Tacoma Little Theatre delivers a Christmas present to its patrons with its uplifting production of “Miracle on 34th Street.” Based on the novel by Valentine Davies, which was made into a movie in 1947, the play is about a man who claims he is Santa Claus, a little girl who does not believe in him and a court case that determines his fate. The story begins on the streets of New York City, where people have gathered to watch the Macy’s Thanksgiving Day Parade. Kris Kringle (Elliot Weiner) is down on his luck. Having recently been discharged from a home for the mentally ill, he is living in a zoo, helping an employee tend to the reindeer in exchange for a room to stay in. The Santa Claus (Michael Osier) hired by Macy’s quickly shows his unfitness for the job. He shows up drunk and is soon passed out on a bench. Needing a replacement on short notice, Macy’s hires Kringle.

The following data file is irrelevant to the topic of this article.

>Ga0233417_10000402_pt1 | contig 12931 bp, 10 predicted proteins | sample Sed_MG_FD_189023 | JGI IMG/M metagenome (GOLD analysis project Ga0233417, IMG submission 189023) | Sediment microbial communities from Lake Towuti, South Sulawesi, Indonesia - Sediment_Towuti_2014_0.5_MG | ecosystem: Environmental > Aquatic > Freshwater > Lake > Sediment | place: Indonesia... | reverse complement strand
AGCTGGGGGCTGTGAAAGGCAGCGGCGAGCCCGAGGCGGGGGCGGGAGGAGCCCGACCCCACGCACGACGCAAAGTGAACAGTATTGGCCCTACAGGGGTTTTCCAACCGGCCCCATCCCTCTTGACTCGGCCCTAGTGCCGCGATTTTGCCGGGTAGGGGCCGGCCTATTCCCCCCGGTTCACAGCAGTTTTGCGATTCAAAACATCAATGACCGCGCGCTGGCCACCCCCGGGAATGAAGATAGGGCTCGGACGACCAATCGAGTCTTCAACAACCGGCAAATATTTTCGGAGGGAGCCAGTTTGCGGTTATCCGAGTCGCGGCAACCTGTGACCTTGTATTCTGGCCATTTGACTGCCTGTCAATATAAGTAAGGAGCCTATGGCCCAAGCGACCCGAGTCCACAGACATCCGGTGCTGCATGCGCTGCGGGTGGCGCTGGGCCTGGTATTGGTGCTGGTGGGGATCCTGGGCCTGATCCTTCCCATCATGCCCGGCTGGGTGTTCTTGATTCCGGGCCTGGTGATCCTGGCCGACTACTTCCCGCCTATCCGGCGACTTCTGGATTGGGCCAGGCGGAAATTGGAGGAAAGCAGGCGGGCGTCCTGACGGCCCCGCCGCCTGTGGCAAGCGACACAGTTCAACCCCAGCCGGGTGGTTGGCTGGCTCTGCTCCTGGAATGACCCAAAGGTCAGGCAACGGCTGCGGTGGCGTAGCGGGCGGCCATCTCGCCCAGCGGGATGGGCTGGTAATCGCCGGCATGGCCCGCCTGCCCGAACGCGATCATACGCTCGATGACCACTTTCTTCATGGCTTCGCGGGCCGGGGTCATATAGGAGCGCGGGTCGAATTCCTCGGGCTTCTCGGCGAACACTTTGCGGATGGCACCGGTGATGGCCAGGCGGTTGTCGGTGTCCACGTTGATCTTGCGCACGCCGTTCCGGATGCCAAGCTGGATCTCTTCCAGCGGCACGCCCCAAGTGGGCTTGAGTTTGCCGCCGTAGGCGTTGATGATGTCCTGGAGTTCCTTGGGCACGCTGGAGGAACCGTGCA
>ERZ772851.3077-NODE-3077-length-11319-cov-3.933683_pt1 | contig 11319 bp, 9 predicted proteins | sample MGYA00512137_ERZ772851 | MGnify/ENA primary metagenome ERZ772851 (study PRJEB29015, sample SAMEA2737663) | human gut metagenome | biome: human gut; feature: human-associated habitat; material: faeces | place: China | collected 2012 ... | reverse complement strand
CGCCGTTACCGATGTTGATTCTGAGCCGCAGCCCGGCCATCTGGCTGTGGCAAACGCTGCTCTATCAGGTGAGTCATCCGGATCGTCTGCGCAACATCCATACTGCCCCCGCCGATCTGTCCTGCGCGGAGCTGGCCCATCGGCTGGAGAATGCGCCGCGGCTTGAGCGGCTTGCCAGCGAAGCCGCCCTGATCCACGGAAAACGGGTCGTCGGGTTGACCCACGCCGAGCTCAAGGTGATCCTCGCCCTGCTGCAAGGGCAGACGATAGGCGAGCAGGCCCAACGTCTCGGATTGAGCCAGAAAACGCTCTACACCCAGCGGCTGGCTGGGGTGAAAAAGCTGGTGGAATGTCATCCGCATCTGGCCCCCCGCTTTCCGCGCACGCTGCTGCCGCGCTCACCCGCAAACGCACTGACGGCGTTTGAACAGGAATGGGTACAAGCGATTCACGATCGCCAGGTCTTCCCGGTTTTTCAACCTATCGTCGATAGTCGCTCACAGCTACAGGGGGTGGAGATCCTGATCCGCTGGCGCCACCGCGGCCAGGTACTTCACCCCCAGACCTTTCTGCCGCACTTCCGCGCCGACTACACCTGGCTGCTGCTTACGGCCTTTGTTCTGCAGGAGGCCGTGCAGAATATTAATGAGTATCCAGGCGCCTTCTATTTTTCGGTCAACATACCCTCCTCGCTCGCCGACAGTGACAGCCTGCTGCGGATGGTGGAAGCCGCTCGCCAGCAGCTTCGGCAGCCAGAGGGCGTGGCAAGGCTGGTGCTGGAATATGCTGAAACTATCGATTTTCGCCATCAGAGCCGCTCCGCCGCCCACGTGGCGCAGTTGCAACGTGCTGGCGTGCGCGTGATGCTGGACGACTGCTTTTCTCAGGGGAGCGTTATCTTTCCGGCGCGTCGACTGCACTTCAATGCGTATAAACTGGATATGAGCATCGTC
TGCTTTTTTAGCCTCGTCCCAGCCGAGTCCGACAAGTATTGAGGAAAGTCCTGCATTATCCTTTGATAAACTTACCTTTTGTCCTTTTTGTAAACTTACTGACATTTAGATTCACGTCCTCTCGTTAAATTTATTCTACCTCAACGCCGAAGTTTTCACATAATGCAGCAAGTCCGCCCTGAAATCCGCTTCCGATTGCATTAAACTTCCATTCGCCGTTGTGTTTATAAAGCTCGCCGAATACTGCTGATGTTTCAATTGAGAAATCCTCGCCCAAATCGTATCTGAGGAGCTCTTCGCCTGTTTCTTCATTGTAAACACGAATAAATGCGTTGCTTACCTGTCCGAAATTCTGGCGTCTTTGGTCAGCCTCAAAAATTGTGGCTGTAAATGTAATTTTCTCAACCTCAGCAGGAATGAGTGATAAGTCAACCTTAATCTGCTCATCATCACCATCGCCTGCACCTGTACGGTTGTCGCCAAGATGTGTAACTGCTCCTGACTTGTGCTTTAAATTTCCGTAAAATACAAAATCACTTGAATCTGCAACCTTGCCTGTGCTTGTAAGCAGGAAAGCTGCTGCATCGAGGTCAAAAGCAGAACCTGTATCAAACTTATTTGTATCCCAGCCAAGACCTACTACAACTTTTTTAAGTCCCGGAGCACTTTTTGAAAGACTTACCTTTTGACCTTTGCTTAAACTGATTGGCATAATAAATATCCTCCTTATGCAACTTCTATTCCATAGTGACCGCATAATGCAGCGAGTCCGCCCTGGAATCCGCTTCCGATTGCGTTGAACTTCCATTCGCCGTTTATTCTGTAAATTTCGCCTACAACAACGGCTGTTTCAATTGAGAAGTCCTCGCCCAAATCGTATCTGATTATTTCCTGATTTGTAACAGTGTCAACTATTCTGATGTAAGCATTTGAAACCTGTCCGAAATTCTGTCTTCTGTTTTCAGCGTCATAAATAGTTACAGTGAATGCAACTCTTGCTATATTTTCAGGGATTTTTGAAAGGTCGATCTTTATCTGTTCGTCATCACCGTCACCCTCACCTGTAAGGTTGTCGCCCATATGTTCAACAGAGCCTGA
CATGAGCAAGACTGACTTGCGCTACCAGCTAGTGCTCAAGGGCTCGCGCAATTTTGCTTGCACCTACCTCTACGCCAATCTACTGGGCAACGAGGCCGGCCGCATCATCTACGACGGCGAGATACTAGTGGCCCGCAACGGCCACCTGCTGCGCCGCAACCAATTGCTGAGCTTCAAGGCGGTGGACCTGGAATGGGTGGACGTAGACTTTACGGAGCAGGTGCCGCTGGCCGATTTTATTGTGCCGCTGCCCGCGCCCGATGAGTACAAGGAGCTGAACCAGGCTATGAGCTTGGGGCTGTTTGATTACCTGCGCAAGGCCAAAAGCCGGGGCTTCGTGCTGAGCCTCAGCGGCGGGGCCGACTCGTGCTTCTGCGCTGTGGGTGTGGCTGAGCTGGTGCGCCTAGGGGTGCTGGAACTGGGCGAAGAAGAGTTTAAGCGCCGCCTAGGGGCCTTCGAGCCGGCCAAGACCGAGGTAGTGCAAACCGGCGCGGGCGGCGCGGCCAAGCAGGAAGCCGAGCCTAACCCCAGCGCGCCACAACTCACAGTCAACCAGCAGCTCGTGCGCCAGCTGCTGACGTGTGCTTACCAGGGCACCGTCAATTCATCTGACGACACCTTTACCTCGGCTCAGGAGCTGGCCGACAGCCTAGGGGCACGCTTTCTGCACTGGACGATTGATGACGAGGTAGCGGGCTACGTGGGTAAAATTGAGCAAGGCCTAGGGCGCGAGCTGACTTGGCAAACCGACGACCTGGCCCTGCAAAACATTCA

It is soon evident the importance to this production of the sets, designed by Blake R. York. A circular, rotating piece with three sets is used throughout the play. It quickly turns the street scene into the interior of Macy’s. At other times it serves as an apartment and a courtroom. The three main characters are Doris Walker (Elena Easley), a divorced mother who works at Macy’s; her young daughter Susan (Adysen Barkhurst) and their next-door neighbor Fred Gayley (Gabe McClelland), an attorney who has strong feelings for Doris. Barkhurst, a fifth-grader at Saltar’s Point Elementary School, gives a very good performance in her second mainstage play at TLT. We see her character evolve from the girl convinced that Santa Claus is make believe in the first act to a true believer in the second act. Indeed, this production is a showcase for young actors and actresses. The elves who work at Macy’s are a group of local teenagers. They wear the holiday spirit well in their costumes, which in this play are handled by Michele Graves, Diane Runkel and Marci Hagerman. The play is set in the 1940s and director Casi Wilkerson maintains the flavor of that era. In a time when television was in its infancy, radio was a major source of information for most Americans. The radio newscaster (Heather Kennedy) provides a good reminder of that with her brief report on the controversy surrounding Kris Kringle. TLT’s production is a delightful reminder not only of the spirit of Christmas but the importance of believing in something, even when “common sense tells you not to.” “Miracle on 34th Street” runs through Dec. 23. Show times are 7:30 p.m. on Fridays and Saturdays and 2 p.m. on Sundays. A pay what you can show will be on Dec. 7. For more information visit http://www.tacomalittletheatre.com or call (253) 272-2281.